Microsoft Got Hacked!

Discussion in 'Windows Vista General Discussion' started by corbomite, Jul 1, 2007.

  1. corbomite

    corbomite Guest

    corbomite, Jul 1, 2007
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  2. corbomite

    Frank Guest

    Why don't the links work on that blog?
    Why is the next blog in Arabic?
    Never hear of MS using a beta online.
    Rather strange.
    Got anymore links that work?
    Frank, Jul 2, 2007
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  3. corbomite

    Peter Foldes Guest

    That blog site is full of it. All their blogs is always completely false
    Peter Foldes, Jul 2, 2007
  4. corbomite

    MICHAEL Guest

    * Peter Foldes:

    A hacker successfully attacked a Web page within Microsoft's U.K. domain on Wednesday,
    resulting in the display of a photograph of a child waving the flag of Saudi Arabia.

    It was "unfortunate" that the site was vulnerable, said Roger Halbheer, chief security advisor
    for Microsoft in Europe, the Middle East and Africa, on Friday.

    The problem has since been fixed. However, the hack highlights how large software companies
    with technical expertise can still prove vulnerable to hackers.

    The hacker, who posted his name as "rEmOtEr," exploited a programming mistake in the site by
    using a technique known as SQL (Structured Query Language) injection to get unauthorized access
    to a database, Halbheer said. The site took SQL queries of a particular form, embedded in URLs
    (uniform resource locators), and passed them to a database. By embedding a query with an
    unexpected form in the requested URL, the hacker prompted the server to return error messages,
    Halbheer said.

    From those error messages, a hacker can get an idea of how the database is structured and
    refine a SQL query that the database will process as an instruction to insert, rather than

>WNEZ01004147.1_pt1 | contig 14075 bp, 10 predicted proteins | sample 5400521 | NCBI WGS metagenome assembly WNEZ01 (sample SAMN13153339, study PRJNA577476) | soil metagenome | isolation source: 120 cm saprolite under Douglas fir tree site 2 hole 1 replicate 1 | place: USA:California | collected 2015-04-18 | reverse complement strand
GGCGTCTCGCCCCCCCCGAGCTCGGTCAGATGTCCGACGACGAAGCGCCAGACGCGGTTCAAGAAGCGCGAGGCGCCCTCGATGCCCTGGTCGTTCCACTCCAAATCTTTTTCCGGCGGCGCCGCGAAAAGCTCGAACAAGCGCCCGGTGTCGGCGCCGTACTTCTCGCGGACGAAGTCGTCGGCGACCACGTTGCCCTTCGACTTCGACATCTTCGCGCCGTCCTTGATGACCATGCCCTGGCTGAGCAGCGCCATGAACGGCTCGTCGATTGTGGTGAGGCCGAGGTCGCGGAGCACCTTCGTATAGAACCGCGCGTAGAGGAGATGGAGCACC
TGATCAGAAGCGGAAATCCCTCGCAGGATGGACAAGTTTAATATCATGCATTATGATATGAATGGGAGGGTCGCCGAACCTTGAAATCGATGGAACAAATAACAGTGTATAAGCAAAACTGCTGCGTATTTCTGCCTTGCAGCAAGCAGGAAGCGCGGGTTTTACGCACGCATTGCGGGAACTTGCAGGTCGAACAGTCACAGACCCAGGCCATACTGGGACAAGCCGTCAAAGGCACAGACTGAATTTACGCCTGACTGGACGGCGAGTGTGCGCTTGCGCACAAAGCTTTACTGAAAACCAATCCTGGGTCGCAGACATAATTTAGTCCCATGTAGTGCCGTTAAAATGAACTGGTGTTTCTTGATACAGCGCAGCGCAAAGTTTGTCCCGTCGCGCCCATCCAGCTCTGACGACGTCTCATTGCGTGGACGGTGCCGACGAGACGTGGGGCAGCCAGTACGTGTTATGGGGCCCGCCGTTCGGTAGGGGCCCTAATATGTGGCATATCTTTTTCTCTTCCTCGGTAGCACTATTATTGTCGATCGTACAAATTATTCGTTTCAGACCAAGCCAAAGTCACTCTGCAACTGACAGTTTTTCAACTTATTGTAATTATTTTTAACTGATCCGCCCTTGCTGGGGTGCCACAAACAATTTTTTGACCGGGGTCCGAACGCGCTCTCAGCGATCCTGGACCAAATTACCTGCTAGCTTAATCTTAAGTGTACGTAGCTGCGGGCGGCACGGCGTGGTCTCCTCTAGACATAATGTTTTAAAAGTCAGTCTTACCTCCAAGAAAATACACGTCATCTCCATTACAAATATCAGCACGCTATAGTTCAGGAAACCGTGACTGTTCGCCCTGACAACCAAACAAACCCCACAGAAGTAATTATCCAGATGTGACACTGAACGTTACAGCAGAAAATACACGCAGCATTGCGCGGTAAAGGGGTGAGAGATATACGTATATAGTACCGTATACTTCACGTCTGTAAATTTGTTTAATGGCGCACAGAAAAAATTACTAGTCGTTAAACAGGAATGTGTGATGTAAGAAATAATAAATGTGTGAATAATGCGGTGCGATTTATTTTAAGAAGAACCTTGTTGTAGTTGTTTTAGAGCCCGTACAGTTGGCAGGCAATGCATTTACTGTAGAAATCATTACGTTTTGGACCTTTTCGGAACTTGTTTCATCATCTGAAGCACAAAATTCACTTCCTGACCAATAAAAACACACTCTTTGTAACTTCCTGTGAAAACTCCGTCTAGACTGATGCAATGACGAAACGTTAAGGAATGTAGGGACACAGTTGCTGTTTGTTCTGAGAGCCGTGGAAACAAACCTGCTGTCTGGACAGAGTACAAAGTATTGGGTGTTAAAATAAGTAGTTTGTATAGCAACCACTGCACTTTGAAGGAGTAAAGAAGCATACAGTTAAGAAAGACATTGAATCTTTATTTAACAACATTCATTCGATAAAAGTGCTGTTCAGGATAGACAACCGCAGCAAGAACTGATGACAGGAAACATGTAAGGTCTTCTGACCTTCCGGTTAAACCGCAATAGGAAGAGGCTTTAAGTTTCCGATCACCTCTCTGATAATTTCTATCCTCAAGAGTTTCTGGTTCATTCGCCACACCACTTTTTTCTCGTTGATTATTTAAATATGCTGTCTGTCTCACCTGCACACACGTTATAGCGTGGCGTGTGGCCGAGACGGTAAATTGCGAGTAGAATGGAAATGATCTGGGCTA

retrieve, data. Eventually, the hacker found the right combination and inserted a link to an
    external Web site into the database.

    That meant when the normal Web page was called into a browser, the database would download data
    from an external link. In this case, it was two photos and a graphic, a screen shot of which is
    available on , which tracks hacked Web sites.

    There are two ways to avoid this style of attack. First, the database should not be allowed to
    return error messages, Halbheer said. Secondly, the Web application should have validated the
    URL the hacker entered and rejected ones that should not be processed, he said.

    If a programmer makes a mistake, "the bad guy can leverage it," Halbheer said.

    SQL injection attacks are on the rise, overall, since valuable data is held within databases,
    said Paul Davie, founder and chief operating officer of Secerno, a security vendor that
    develops technology to protect databases from SQL attacks.

    "I don't think Microsoft are unique in this respect and shouldn't be held up as particularly
    slipshod," Davie said. "This could have happened to practically anybody."


    Williamh 2007-07-01 11:06:42
    Amazing that microsoft with all that cash are too stingy to buy a web vulnerability scanner
    from say Acunetix or SPI Dynamics that picks up SQL injection errors automatically. Then again
    microsoft were always stingy...
    MICHAEL, Jul 2, 2007
  5. corbomite

    Frank Guest

    Thanks Michael.
    Know if there is any truth about the site being on 2008 b3 server?
    Just curious.
    Frank, Jul 2, 2007
  6. corbomite

    xfile Guest

    Thanks for the info.

    It's sad to see any site is being hacked, but SQL injection has been
    repeatedly warned by security experts in recent months as the top security
    threat to the degree that even we, a small company, have done the review and
    corrections on web applications and database.

    xfile, Jul 2, 2007
  7. corbomite

    MICHAEL Guest

    * Frank:
    I haven't heard which version it was. But, I think Microsoft's rollout
    of Server 2008 has been of a limited nature.

    I'm sure we'll hear about it soon enough. ;-)

    MICHAEL, Jul 2, 2007
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